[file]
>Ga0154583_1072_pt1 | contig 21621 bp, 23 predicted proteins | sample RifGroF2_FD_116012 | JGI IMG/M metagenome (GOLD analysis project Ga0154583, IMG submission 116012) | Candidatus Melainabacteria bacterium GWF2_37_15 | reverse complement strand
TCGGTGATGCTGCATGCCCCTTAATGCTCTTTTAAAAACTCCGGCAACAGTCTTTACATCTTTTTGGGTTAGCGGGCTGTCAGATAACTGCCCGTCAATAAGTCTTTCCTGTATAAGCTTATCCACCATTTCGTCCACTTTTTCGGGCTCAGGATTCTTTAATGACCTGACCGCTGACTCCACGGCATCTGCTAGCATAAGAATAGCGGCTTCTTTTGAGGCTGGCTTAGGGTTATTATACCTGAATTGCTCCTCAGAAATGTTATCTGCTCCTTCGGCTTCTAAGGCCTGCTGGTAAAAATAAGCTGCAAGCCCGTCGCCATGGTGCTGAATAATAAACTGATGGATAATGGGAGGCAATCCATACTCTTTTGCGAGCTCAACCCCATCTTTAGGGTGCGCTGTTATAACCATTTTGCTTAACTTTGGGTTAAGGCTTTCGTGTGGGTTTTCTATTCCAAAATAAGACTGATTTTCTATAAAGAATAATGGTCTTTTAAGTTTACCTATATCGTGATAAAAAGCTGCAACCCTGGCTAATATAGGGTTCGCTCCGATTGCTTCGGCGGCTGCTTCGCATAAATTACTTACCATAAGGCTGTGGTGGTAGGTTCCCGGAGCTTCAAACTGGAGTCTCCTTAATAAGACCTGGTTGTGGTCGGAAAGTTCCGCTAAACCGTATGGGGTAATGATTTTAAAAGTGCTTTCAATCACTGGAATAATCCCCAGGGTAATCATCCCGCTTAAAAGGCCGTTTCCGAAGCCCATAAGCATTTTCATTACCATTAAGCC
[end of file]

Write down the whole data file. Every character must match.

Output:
>Ga0154583_1072_pt1 | contig 21621 bp, 23 predicted proteins | sample RifGroF2_FD_116012 | JGI IMG/M metagenome (GOLD analysis project Ga0154583, IMG submission 116012) | Candidatus Melainabacteria bacterium GWF2_37_15 | reverse complement strand
TCGGTGATGCTGCATGCCCCTTAATGCTCTTTTAAAAACTCCGGCAACAGTCTTTACATCTTTTTGGGTTAGCGGGCTGTCAGATAACTGCCCGTCAATAAGTCTTTCCTGTATAAGCTTATCCACCATTTCGTCCACTTTTTCGGGCTCAGGATTCTTTAATGACCTGACCGCTGACTCCACGGCATCTGCTAGCATAAGAATAGCGGCTTCTTTTGAGGCTGGCTTAGGGTTATTATACCTGAATTGCTCCTCAGAAATGTTATCTGCTCCTTCGGCTTCTAAGGCCTGCTGGTAAAAATAAGCTGCAAGCCCGTCGCCATGGTGCTGAATAATAAACTGATGGATAATGGGAGGCAATCCATACTCTTTTGCGAGCTCAACCCCATCTTTAGGGTGCGCTGTTATAACCATTTTGCTTAACTTTGGGTTAAGGCTTTCGTGTGGGTTTTCTATTCCAAAATAAGACTGATTTTCTATAAAGAATAATGGTCTTTTAAGTTTACCTATATCGTGATAAAAAGCTGCAACCCTGGCTAATATAGGGTTCGCTCCGATTGCTTCGGCGGCTGCTTCGCATAAATTACTTACCATAAGGCTGTGGTGGTAGGTTCCCGGAGCTTCAAACTGGAGTCTCCTTAATAAGACCTGGTTGTGGTCGGAAAGTTCCGCTAAACCGTATGGGGTAATGATTTTAAAAGTGCTTTCAATCACTGGAATAATCCCCAGGGTAATCATCCCGCTTAAAAGGCCGTTTCCGAAGCCCATAAGCATTTTCATTACCATTAAGCC